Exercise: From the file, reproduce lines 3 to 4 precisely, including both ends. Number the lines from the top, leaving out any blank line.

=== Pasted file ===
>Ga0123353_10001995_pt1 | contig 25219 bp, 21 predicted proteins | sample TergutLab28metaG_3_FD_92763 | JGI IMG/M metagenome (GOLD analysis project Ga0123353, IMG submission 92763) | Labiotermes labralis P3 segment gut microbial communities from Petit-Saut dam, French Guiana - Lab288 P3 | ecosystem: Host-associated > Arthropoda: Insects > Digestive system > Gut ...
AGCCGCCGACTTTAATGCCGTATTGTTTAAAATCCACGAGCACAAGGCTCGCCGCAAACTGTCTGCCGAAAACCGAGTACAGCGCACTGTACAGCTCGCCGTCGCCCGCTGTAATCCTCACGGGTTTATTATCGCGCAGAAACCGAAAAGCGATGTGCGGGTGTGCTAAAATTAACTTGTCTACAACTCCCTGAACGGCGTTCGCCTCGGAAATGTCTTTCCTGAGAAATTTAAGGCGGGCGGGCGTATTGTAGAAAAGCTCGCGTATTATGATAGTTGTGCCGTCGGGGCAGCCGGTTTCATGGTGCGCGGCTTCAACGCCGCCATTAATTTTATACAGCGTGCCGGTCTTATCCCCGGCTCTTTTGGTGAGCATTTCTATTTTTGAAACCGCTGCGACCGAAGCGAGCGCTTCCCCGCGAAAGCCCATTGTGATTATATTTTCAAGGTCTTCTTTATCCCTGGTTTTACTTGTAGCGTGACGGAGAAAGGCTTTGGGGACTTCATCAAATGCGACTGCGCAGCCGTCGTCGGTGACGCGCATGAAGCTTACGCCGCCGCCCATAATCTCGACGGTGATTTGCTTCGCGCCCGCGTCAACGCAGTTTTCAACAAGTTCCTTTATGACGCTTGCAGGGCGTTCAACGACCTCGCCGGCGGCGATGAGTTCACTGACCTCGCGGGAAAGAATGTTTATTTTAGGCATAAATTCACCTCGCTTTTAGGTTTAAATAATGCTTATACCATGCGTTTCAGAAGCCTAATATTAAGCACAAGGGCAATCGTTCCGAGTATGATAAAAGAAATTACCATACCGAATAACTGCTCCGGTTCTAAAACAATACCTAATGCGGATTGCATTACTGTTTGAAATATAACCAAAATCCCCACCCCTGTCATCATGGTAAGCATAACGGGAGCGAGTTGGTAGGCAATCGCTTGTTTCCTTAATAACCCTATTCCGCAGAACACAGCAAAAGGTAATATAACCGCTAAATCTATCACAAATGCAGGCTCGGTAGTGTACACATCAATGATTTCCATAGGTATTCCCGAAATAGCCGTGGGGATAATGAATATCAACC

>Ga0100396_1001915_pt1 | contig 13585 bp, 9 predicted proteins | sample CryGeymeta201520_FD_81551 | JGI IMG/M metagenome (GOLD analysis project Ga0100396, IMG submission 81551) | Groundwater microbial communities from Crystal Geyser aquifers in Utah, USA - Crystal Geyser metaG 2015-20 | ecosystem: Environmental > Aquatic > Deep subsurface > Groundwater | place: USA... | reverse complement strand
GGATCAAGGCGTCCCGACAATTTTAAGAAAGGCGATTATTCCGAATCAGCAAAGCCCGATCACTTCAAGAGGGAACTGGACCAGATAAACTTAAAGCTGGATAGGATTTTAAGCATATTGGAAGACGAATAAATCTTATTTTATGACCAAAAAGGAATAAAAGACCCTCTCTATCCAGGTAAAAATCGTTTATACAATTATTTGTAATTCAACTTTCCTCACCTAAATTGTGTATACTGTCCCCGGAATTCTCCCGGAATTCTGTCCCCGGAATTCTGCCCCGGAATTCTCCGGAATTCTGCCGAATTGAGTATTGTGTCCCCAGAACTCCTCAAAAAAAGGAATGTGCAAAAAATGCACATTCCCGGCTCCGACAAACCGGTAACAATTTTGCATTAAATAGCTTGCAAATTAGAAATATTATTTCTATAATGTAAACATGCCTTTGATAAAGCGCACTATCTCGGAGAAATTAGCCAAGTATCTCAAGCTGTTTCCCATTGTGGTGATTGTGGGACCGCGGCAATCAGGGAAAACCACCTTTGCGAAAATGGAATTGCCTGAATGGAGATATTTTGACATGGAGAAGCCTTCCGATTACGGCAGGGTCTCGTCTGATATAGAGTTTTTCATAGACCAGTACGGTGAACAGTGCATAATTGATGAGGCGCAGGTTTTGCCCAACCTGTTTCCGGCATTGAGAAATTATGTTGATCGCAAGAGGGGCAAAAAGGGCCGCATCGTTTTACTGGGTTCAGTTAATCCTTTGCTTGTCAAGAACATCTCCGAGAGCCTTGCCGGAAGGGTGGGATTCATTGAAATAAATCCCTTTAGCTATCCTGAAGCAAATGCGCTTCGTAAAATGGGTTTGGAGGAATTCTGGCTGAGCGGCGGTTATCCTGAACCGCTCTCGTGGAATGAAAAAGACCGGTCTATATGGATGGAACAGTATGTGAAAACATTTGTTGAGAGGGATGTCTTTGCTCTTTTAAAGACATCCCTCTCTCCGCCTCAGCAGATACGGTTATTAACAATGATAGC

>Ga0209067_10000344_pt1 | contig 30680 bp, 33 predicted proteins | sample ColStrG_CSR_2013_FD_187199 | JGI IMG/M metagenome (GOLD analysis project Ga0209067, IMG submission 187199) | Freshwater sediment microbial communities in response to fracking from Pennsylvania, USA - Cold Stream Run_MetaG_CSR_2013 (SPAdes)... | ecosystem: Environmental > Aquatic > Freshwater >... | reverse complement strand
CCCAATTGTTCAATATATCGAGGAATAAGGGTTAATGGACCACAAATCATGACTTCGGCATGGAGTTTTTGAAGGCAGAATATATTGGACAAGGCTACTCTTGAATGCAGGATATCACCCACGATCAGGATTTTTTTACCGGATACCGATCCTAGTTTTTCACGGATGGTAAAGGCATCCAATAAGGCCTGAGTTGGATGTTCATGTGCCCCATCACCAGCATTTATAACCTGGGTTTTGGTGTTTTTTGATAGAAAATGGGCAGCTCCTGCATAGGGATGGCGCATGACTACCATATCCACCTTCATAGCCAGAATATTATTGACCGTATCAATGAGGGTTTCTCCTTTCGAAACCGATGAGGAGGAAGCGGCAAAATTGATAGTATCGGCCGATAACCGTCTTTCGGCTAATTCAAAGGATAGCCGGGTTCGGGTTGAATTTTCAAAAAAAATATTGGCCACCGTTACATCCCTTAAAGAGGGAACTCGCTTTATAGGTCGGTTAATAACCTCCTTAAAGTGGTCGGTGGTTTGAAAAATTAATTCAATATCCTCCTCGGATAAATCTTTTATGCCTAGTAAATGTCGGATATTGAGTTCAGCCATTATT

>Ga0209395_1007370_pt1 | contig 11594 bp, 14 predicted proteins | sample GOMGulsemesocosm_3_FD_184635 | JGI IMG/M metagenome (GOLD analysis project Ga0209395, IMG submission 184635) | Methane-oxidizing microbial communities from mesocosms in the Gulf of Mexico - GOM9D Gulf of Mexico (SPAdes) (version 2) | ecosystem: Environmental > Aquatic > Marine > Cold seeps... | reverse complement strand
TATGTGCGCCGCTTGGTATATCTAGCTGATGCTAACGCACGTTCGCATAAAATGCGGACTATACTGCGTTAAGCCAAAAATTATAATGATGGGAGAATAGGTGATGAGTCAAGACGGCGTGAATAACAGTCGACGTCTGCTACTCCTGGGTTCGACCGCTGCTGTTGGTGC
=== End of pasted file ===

>Ga0100396_1001915_pt1 | contig 13585 bp, 9 predicted proteins | sample CryGeymeta201520_FD_81551 | JGI IMG/M metagenome (GOLD analysis project Ga0100396, IMG submission 81551) | Groundwater microbial communities from Crystal Geyser aquifers in Utah, USA - Crystal Geyser metaG 2015-20 | ecosystem: Environmental > Aquatic > Deep subsurface > Groundwater | place: USA... | reverse complement strand
GGATCAAGGCGTCCCGACAATTTTAAGAAAGGCGATTATTCCGAATCAGCAAAGCCCGATCACTTCAAGAGGGAACTGGACCAGATAAACTTAAAGCTGGATAGGATTTTAAGCATATTGGAAGACGAATAAATCTTATTTTATGACCAAAAAGGAATAAAAGACCCTCTCTATCCAGGTAAAAATCGTTTATACAATTATTTGTAATTCAACTTTCCTCACCTAAATTGTGTATACTGTCCCCGGAATTCTCCCGGAATTCTGTCCCCGGAATTCTGCCCCGGAATTCTCCGGAATTCTGCCGAATTGAGTATTGTGTCCCCAGAACTCCTCAAAAAAAGGAATGTGCAAAAAATGCACATTCCCGGCTCCGACAAACCGGTAACAATTTTGCATTAAATAGCTTGCAAATTAGAAATATTATTTCTATAATGTAAACATGCCTTTGATAAAGCGCACTATCTCGGAGAAATTAGCCAAGTATCTCAAGCTGTTTCCCATTGTGGTGATTGTGGGACCGCGGCAATCAGGGAAAACCACCTTTGCGAAAATGGAATTGCCTGAATGGAGATATTTTGACATGGAGAAGCCTTCCGATTACGGCAGGGTCTCGTCTGATATAGAGTTTTTCATAGACCAGTACGGTGAACAGTGCATAATTGATGAGGCGCAGGTTTTGCCCAACCTGTTTCCGGCATTGAGAAATTATGTTGATCGCAAGAGGGGCAAAAAGGGCCGCATCGTTTTACTGGGTTCAGTTAATCCTTTGCTTGTCAAGAACATCTCCGAGAGCCTTGCCGGAAGGGTGGGATTCATTGAAATAAATCCCTTTAGCTATCCTGAAGCAAATGCGCTTCGTAAAATGGGTTTGGAGGAATTCTGGCTGAGCGGCGGTTATCCTGAACCGCTCTCGTGGAATGAAAAAGACCGGTCTATATGGATGGAACAGTATGTGAAAACATTTGTTGAGAGGGATGTCTTTGCTCTTTTAAAGACATCCCTCTCTCCGCCTCAGCAGATACGGTTATTAACAATGATAGC